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Margaret Finney Koudelka Gey

Margaret Finney Koudelka Gey


Gey, a laboratory technician and cancer researcher at Johns Hopkins, was born in Antigo, Wisconsin. She earned a nursing degree from Wesley Memorial Hospital School of Nursing, Northwestern University in 1923, and studied clinical lab techniques at Columbia Hospital in Milwaukee while also working as Head Surgical Supervisor of Nursing Staff. She later studied X-ray techniques, medical bacteriology, and histology at the University of Wisconsin. In 1929, she received a diploma as a registered technician from the American Society of Pathology.

That year, she and her husband George moved to Johns Hopkins, where George Gey became director of the Finney-Howell Cancer Research Laboratory. They are credited with isolating the first human cancer cell in the 1930s. They also established the Tissue Culture Laboratory in an old janitor’s quarters at Johns Hopkins.

The Geys were pioneers in tissue culture methods and ahead of their time in the use of tissue culture to solve basic biology questions. Contributions from their laboratory include maintenance of hormone-producing organoids and cell cultures, roller tube methodology that was later used for cultivation of viruses and vaccines, and growth of cells in suspension cultures. Their lab is best known for the HeLa cell, the first line of human cancer cells to be grown continuously in tissue culture. The line was derived from cervical cancer cells from Henrietta Lacks, a patient who died of her cancer in 1951. HeLa cells became the prototype for study and are still used today.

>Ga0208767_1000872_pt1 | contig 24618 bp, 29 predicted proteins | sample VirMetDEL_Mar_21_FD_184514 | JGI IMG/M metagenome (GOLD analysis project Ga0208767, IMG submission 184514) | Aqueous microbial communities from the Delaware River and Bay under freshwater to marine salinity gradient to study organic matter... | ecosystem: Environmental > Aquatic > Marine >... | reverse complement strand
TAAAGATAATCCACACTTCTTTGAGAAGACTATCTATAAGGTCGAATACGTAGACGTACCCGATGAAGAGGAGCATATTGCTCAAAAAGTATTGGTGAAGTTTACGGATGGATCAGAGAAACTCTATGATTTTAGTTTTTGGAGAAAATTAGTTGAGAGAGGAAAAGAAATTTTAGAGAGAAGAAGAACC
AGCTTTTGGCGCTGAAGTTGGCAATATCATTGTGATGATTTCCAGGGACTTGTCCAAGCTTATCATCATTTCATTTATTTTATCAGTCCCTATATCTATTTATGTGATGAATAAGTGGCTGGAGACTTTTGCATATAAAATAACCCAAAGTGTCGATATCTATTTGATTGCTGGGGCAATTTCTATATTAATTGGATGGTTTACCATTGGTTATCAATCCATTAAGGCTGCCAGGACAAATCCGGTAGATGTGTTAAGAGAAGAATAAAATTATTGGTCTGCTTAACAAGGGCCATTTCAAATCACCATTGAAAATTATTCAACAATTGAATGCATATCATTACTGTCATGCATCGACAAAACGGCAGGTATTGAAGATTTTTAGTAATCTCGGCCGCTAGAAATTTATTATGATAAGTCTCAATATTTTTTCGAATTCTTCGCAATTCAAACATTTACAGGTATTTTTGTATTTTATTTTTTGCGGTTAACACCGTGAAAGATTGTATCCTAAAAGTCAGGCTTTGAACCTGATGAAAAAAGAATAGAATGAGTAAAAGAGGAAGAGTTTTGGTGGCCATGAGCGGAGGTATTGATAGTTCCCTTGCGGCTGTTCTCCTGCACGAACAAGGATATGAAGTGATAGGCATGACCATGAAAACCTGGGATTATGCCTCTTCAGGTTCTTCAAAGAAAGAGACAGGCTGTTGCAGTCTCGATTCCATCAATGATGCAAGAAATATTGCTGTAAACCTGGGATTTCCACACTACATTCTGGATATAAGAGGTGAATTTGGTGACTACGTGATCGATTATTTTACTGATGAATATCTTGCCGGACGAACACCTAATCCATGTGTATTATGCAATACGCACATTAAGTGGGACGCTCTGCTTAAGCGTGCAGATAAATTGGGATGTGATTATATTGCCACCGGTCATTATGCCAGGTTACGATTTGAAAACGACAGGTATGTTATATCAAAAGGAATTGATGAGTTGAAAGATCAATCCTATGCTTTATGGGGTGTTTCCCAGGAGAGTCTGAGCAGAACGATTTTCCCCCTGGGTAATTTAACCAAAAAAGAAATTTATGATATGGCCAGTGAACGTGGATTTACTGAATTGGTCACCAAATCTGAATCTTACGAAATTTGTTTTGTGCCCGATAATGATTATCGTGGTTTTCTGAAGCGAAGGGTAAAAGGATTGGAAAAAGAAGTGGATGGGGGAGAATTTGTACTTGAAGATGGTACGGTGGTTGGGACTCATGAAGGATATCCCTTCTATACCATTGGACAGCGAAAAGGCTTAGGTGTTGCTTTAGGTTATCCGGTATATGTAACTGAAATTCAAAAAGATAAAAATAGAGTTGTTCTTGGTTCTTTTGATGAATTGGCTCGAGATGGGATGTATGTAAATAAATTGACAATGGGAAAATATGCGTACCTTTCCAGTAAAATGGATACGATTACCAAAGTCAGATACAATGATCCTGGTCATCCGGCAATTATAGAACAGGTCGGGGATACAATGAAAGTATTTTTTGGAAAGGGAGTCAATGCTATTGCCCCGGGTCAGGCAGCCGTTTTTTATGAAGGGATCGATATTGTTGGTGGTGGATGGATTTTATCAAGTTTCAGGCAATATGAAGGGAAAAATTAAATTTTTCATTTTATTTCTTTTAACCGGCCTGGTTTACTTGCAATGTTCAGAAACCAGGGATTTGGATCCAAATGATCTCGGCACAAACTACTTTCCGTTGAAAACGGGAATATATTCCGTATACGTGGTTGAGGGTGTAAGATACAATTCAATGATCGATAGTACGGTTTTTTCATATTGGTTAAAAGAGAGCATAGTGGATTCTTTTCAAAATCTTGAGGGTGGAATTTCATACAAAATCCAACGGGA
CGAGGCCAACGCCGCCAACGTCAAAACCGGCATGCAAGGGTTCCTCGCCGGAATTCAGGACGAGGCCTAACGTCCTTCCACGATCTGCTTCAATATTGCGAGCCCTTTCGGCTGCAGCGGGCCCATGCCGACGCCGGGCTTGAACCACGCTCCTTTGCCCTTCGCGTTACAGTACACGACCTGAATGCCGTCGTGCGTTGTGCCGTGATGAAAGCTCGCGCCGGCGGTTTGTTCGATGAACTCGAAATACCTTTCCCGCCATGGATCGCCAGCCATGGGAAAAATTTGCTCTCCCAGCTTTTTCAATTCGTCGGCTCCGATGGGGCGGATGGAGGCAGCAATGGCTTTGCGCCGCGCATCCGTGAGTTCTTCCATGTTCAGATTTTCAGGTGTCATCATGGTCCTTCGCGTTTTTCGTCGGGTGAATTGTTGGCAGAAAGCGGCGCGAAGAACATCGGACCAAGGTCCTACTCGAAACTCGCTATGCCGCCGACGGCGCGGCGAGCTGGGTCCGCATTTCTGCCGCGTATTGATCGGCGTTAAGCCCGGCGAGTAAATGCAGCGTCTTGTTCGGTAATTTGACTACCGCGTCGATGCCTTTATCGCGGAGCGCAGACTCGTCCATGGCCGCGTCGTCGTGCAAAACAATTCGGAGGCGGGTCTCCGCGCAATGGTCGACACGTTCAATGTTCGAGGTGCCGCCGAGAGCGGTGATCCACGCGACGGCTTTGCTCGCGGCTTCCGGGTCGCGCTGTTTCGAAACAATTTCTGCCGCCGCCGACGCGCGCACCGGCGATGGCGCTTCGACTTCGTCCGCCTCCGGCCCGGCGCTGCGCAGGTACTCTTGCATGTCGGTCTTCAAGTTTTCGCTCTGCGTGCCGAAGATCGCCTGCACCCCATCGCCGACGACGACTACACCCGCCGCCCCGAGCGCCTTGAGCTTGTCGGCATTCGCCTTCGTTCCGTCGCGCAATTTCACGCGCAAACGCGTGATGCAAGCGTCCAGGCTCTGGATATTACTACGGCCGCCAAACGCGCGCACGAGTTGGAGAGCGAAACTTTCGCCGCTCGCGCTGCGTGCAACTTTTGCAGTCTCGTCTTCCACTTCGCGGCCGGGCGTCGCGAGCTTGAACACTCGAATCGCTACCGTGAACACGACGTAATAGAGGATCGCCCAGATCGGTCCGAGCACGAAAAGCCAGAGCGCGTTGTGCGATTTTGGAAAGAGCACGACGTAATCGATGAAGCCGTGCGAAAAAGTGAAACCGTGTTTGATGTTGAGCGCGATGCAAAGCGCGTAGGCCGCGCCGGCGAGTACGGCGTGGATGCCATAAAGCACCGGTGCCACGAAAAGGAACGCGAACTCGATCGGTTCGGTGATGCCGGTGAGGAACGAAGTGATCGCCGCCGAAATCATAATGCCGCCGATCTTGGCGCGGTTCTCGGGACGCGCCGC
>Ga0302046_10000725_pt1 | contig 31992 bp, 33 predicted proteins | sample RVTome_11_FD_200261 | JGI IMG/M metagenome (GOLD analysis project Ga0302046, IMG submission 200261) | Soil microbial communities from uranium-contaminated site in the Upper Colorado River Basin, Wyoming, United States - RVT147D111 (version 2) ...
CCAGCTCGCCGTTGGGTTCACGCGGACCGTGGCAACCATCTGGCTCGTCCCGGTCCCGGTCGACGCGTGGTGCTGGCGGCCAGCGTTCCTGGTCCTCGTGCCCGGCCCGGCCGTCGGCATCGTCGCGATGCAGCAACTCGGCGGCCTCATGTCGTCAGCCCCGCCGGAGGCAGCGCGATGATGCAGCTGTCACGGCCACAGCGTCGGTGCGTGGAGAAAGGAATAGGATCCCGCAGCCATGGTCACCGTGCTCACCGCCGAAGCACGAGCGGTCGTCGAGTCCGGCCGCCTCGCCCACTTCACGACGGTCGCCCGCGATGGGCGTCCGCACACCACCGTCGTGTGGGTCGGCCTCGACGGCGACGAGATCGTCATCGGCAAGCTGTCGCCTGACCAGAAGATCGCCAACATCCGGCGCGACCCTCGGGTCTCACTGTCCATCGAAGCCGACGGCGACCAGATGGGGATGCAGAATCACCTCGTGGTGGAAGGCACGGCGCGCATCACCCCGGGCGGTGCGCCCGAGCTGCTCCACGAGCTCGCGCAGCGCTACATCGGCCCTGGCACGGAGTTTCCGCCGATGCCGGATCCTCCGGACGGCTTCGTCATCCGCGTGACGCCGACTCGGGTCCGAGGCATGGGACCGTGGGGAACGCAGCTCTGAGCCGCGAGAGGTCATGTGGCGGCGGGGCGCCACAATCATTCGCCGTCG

After her husband’s death in 1970, Gey served as an assistant in the department of pathobiology at the Johns Hopkins University School of Hygiene and Public Health until her retirement. In 1977, she was honored by the Tissue Culture Association, Inc., which commissioned her portrait for the library of the W. Alton Jones Cell Science Center in Lake Placid, New York. After the library closed, the portrait was donated to Johns Hopkins.

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